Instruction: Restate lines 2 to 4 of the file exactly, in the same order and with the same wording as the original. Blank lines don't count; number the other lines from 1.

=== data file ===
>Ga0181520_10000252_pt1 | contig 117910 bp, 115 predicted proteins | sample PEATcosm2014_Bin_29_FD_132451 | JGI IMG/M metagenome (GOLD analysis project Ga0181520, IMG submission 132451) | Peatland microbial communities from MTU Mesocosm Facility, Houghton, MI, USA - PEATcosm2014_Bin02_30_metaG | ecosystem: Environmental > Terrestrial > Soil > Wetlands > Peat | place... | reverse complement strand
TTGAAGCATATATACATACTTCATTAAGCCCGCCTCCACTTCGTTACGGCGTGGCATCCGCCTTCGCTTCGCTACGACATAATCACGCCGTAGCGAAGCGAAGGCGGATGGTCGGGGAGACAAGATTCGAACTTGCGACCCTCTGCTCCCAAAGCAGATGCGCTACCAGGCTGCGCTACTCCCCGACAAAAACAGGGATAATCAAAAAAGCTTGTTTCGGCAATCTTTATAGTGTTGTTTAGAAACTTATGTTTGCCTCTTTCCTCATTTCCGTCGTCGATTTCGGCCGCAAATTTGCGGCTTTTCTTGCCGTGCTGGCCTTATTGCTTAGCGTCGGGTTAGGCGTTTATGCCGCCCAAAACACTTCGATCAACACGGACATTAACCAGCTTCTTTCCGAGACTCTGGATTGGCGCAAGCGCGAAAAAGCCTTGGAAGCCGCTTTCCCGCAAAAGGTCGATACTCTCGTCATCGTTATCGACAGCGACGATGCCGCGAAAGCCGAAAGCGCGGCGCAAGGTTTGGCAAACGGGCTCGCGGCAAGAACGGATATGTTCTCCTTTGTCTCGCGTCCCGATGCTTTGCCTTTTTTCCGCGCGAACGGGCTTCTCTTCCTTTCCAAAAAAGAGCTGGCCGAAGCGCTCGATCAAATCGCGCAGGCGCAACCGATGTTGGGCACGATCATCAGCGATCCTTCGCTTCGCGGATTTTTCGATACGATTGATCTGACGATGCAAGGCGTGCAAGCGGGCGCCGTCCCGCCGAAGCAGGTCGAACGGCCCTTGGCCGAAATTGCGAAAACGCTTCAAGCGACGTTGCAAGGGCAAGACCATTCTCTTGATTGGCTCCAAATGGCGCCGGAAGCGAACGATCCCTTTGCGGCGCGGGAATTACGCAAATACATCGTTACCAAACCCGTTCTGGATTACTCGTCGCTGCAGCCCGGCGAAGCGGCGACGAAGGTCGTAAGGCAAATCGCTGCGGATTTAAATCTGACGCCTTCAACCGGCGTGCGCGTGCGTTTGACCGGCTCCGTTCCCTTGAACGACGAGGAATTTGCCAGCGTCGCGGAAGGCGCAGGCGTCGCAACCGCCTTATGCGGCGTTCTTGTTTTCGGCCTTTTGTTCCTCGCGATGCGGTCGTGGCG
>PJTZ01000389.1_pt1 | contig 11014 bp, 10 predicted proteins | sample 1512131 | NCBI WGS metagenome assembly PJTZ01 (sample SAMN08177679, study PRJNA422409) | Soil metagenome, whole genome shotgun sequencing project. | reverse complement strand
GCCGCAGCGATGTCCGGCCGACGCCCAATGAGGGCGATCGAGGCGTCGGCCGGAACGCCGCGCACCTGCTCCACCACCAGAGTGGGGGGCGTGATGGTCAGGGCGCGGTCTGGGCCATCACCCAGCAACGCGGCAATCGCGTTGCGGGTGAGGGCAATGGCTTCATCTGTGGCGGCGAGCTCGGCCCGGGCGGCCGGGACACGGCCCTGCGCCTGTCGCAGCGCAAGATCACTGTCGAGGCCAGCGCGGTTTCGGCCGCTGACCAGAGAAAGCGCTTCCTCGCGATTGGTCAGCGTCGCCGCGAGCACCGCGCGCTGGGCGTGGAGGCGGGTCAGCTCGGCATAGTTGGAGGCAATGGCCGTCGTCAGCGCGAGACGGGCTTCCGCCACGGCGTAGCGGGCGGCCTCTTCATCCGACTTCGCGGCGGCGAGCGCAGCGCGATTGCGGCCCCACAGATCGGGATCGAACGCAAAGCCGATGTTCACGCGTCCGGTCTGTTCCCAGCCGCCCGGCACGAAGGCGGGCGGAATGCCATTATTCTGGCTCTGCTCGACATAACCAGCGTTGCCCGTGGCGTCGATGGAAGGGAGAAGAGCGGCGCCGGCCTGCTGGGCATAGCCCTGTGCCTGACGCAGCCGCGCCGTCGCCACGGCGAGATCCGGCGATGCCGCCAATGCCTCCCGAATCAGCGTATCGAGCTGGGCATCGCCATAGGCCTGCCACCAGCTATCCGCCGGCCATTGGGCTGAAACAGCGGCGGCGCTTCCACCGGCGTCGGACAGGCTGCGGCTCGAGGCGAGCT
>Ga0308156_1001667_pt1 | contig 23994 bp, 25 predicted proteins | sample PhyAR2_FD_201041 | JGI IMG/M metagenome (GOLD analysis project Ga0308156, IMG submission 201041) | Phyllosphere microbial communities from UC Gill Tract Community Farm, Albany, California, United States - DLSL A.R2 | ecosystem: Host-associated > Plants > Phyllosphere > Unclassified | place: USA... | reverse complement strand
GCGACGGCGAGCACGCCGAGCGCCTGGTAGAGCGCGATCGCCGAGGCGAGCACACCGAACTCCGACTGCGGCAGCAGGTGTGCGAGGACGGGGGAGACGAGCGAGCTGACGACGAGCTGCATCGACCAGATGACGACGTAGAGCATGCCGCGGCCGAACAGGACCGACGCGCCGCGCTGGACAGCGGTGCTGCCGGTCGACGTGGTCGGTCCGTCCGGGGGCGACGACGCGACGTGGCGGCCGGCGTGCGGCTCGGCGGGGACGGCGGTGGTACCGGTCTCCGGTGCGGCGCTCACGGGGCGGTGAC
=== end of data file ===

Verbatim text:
TTGAAGCATATATACATACTTCATTAAGCCCGCCTCCACTTCGTTACGGCGTGGCATCCGCCTTCGCTTCGCTACGACATAATCACGCCGTAGCGAAGCGAAGGCGGATGGTCGGGGAGACAAGATTCGAACTTGCGACCCTCTGCTCCCAAAGCAGATGCGCTACCAGGCTGCGCTACTCCCCGACAAAAACAGGGATAATCAAAAAAGCTTGTTTCGGCAATCTTTATAGTGTTGTTTAGAAACTTATGTTTGCCTCTTTCCTCATTTCCGTCGTCGATTTCGGCCGCAAATTTGCGGCTTTTCTTGCCGTGCTGGCCTTATTGCTTAGCGTCGGGTTAGGCGTTTATGCCGCCCAAAACACTTCGATCAACACGGACATTAACCAGCTTCTTTCCGAGACTCTGGATTGGCGCAAGCGCGAAAAAGCCTTGGAAGCCGCTTTCCCGCAAAAGGTCGATACTCTCGTCATCGTTATCGACAGCGACGATGCCGCGAAAGCCGAAAGCGCGGCGCAAGGTTTGGCAAACGGGCTCGCGGCAAGAACGGATATGTTCTCCTTTGTCTCGCGTCCCGATGCTTTGCCTTTTTTCCGCGCGAACGGGCTTCTCTTCCTTTCCAAAAAAGAGCTGGCCGAAGCGCTCGATCAAATCGCGCAGGCGCAACCGATGTTGGGCACGATCATCAGCGATCCTTCGCTTCGCGGATTTTTCGATACGATTGATCTGACGATGCAAGGCGTGCAAGCGGGCGCCGTCCCGCCGAAGCAGGTCGAACGGCCCTTGGCCGAAATTGCGAAAACGCTTCAAGCGACGTTGCAAGGGCAAGACCATTCTCTTGATTGGCTCCAAATGGCGCCGGAAGCGAACGATCCCTTTGCGGCGCGGGAATTACGCAAATACATCGTTACCAAACCCGTTCTGGATTACTCGTCGCTGCAGCCCGGCGAAGCGGCGACGAAGGTCGTAAGGCAAATCGCTGCGGATTTAAATCTGACGCCTTCAACCGGCGTGCGCGTGCGTTTGACCGGCTCCGTTCCCTTGAACGACGAGGAATTTGCCAGCGTCGCGGAAGGCGCAGGCGTCGCAACCGCCTTATGCGGCGTTCTTGTTTTCGGCCTTTTGTTCCTCGCGATGCGGTCGTGGCG
>PJTZ01000389.1_pt1 | contig 11014 bp, 10 predicted proteins | sample 1512131 | NCBI WGS metagenome assembly PJTZ01 (sample SAMN08177679, study PRJNA422409) | Soil metagenome, whole genome shotgun sequencing project. | reverse complement strand
GCCGCAGCGATGTCCGGCCGACGCCCAATGAGGGCGATCGAGGCGTCGGCCGGAACGCCGCGCACCTGCTCCACCACCAGAGTGGGGGGCGTGATGGTCAGGGCGCGGTCTGGGCCATCACCCAGCAACGCGGCAATCGCGTTGCGGGTGAGGGCAATGGCTTCATCTGTGGCGGCGAGCTCGGCCCGGGCGGCCGGGACACGGCCCTGCGCCTGTCGCAGCGCAAGATCACTGTCGAGGCCAGCGCGGTTTCGGCCGCTGACCAGAGAAAGCGCTTCCTCGCGATTGGTCAGCGTCGCCGCGAGCACCGCGCGCTGGGCGTGGAGGCGGGTCAGCTCGGCATAGTTGGAGGCAATGGCCGTCGTCAGCGCGAGACGGGCTTCCGCCACGGCGTAGCGGGCGGCCTCTTCATCCGACTTCGCGGCGGCGAGCGCAGCGCGATTGCGGCCCCACAGATCGGGATCGAACGCAAAGCCGATGTTCACGCGTCCGGTCTGTTCCCAGCCGCCCGGCACGAAGGCGGGCGGAATGCCATTATTCTGGCTCTGCTCGACATAACCAGCGTTGCCCGTGGCGTCGATGGAAGGGAGAAGAGCGGCGCCGGCCTGCTGGGCATAGCCCTGTGCCTGACGCAGCCGCGCCGTCGCCACGGCGAGATCCGGCGATGCCGCCAATGCCTCCCGAATCAGCGTATCGAGCTGGGCATCGCCATAGGCCTGCCACCAGCTATCCGCCGGCCATTGGGCTGAAACAGCGGCGGCGCTTCCACCGGCGTCGGACAGGCTGCGGCTCGAGGCGAGCT